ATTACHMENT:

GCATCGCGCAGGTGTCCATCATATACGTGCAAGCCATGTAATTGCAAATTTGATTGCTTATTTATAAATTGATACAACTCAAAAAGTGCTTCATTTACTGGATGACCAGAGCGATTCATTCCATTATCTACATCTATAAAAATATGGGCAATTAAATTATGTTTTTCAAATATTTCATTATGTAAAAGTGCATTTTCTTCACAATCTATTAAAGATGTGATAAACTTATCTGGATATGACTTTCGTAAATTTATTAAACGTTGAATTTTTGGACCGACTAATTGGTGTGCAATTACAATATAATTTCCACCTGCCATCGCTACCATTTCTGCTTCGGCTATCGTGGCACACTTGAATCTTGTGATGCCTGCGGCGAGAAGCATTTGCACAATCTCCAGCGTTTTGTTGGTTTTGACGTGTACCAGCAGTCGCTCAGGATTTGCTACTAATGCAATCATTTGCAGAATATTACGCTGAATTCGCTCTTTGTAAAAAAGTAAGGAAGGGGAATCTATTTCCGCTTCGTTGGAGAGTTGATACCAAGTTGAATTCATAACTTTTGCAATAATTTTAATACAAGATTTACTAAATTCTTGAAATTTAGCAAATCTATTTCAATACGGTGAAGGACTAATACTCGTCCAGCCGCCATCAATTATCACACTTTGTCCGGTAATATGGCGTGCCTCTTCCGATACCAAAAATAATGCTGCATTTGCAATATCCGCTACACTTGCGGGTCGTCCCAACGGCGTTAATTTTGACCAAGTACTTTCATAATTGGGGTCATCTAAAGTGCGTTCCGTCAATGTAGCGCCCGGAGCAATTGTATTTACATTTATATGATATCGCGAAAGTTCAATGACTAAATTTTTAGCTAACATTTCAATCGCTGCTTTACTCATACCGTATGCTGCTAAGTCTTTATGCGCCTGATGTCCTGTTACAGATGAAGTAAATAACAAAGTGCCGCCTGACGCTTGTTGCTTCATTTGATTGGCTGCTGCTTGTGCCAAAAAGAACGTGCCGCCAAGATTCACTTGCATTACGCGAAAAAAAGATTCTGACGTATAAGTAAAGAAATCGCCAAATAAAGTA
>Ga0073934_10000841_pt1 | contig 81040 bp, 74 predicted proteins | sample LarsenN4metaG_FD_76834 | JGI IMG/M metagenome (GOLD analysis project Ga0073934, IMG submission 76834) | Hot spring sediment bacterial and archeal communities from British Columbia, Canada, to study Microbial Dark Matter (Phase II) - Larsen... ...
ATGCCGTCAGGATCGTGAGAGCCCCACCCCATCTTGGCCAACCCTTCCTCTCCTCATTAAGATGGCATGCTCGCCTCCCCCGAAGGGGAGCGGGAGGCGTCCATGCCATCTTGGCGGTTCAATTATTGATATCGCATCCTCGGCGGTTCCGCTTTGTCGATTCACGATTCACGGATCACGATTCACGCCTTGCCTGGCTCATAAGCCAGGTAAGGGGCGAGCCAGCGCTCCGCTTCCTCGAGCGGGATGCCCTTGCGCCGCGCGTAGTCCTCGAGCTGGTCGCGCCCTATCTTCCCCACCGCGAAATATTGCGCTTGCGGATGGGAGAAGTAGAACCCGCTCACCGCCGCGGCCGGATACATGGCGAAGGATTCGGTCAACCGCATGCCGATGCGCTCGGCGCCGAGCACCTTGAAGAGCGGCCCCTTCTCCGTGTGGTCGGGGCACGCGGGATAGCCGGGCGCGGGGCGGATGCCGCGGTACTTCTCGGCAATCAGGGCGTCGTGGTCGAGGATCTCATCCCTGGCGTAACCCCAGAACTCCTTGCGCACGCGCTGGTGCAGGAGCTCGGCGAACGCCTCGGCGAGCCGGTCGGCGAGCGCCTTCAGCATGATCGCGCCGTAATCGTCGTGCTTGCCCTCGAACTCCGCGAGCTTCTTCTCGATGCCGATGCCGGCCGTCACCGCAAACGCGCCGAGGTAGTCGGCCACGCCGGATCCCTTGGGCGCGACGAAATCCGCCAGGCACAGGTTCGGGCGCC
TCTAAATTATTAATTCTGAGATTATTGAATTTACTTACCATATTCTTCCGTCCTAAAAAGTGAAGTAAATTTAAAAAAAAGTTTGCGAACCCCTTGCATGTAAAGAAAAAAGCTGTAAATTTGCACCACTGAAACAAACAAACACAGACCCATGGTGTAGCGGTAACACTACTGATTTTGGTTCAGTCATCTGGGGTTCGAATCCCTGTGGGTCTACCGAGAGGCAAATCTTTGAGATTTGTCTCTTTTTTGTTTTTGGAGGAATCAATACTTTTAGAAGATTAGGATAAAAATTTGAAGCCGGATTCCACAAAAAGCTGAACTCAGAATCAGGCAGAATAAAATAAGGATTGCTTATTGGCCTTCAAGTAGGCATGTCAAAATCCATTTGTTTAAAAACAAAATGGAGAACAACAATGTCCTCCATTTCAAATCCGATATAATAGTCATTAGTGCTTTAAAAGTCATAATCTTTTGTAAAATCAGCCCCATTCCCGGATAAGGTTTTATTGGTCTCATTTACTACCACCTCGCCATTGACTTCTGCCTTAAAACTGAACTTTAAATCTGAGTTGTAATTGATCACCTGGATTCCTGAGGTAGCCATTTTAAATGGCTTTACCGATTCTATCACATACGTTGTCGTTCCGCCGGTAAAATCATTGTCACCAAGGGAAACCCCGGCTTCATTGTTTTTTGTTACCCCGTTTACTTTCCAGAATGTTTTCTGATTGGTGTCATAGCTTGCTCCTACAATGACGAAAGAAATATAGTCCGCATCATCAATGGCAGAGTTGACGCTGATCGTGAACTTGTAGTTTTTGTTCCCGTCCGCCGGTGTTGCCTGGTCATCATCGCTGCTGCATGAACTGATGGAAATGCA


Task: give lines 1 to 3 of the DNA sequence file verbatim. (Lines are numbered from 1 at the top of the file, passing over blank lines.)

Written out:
GCATCGCGCAGGTGTCCATCATATACGTGCAAGCCATGTAATTGCAAATTTGATTGCTTATTTATAAATTGATACAACTCAAAAAGTGCTTCATTTACTGGATGACCAGAGCGATTCATTCCATTATCTACATCTATAAAAATATGGGCAATTAAATTATGTTTTTCAAATATTTCATTATGTAAAAGTGCATTTTCTTCACAATCTATTAAAGATGTGATAAACTTATCTGGATATGACTTTCGTAAATTTATTAAACGTTGAATTTTTGGACCGACTAATTGGTGTGCAATTACAATATAATTTCCACCTGCCATCGCTACCATTTCTGCTTCGGCTATCGTGGCACACTTGAATCTTGTGATGCCTGCGGCGAGAAGCATTTGCACAATCTCCAGCGTTTTGTTGGTTTTGACGTGTACCAGCAGTCGCTCAGGATTTGCTACTAATGCAATCATTTGCAGAATATTACGCTGAATTCGCTCTTTGTAAAAAAGTAAGGAAGGGGAATCTATTTCCGCTTCGTTGGAGAGTTGATACCAAGTTGAATTCATAACTTTTGCAATAATTTTAATACAAGATTTACTAAATTCTTGAAATTTAGCAAATCTATTTCAATACGGTGAAGGACTAATACTCGTCCAGCCGCCATCAATTATCACACTTTGTCCGGTAATATGGCGTGCCTCTTCCGATACCAAAAATAATGCTGCATTTGCAATATCCGCTACACTTGCGGGTCGTCCCAACGGCGTTAATTTTGACCAAGTACTTTCATAATTGGGGTCATCTAAAGTGCGTTCCGTCAATGTAGCGCCCGGAGCAATTGTATTTACATTTATATGATATCGCGAAAGTTCAATGACTAAATTTTTAGCTAACATTTCAATCGCTGCTTTACTCATACCGTATGCTGCTAAGTCTTTATGCGCCTGATGTCCTGTTACAGATGAAGTAAATAACAAAGTGCCGCCTGACGCTTGTTGCTTCATTTGATTGGCTGCTGCTTGTGCCAAAAAGAACGTGCCGCCAAGATTCACTTGCATTACGCGAAAAAAAGATTCTGACGTATAAGTAAAGAAATCGCCAAATAAAGTA
>Ga0073934_10000841_pt1 | contig 81040 bp, 74 predicted proteins | sample LarsenN4metaG_FD_76834 | JGI IMG/M metagenome (GOLD analysis project Ga0073934, IMG submission 76834) | Hot spring sediment bacterial and archeal communities from British Columbia, Canada, to study Microbial Dark Matter (Phase II) - Larsen... ...
ATGCCGTCAGGATCGTGAGAGCCCCACCCCATCTTGGCCAACCCTTCCTCTCCTCATTAAGATGGCATGCTCGCCTCCCCCGAAGGGGAGCGGGAGGCGTCCATGCCATCTTGGCGGTTCAATTATTGATATCGCATCCTCGGCGGTTCCGCTTTGTCGATTCACGATTCACGGATCACGATTCACGCCTTGCCTGGCTCATAAGCCAGGTAAGGGGCGAGCCAGCGCTCCGCTTCCTCGAGCGGGATGCCCTTGCGCCGCGCGTAGTCCTCGAGCTGGTCGCGCCCTATCTTCCCCACCGCGAAATATTGCGCTTGCGGATGGGAGAAGTAGAACCCGCTCACCGCCGCGGCCGGATACATGGCGAAGGATTCGGTCAACCGCATGCCGATGCGCTCGGCGCCGAGCACCTTGAAGAGCGGCCCCTTCTCCGTGTGGTCGGGGCACGCGGGATAGCCGGGCGCGGGGCGGATGCCGCGGTACTTCTCGGCAATCAGGGCGTCGTGGTCGAGGATCTCATCCCTGGCGTAACCCCAGAACTCCTTGCGCACGCGCTGGTGCAGGAGCTCGGCGAACGCCTCGGCGAGCCGGTCGGCGAGCGCCTTCAGCATGATCGCGCCGTAATCGTCGTGCTTGCCCTCGAACTCCGCGAGCTTCTTCTCGATGCCGATGCCGGCCGTCACCGCAAACGCGCCGAGGTAGTCGGCCACGCCGGATCCCTTGGGCGCGACGAAATCCGCCAGGCACAGGTTCGGGCGCC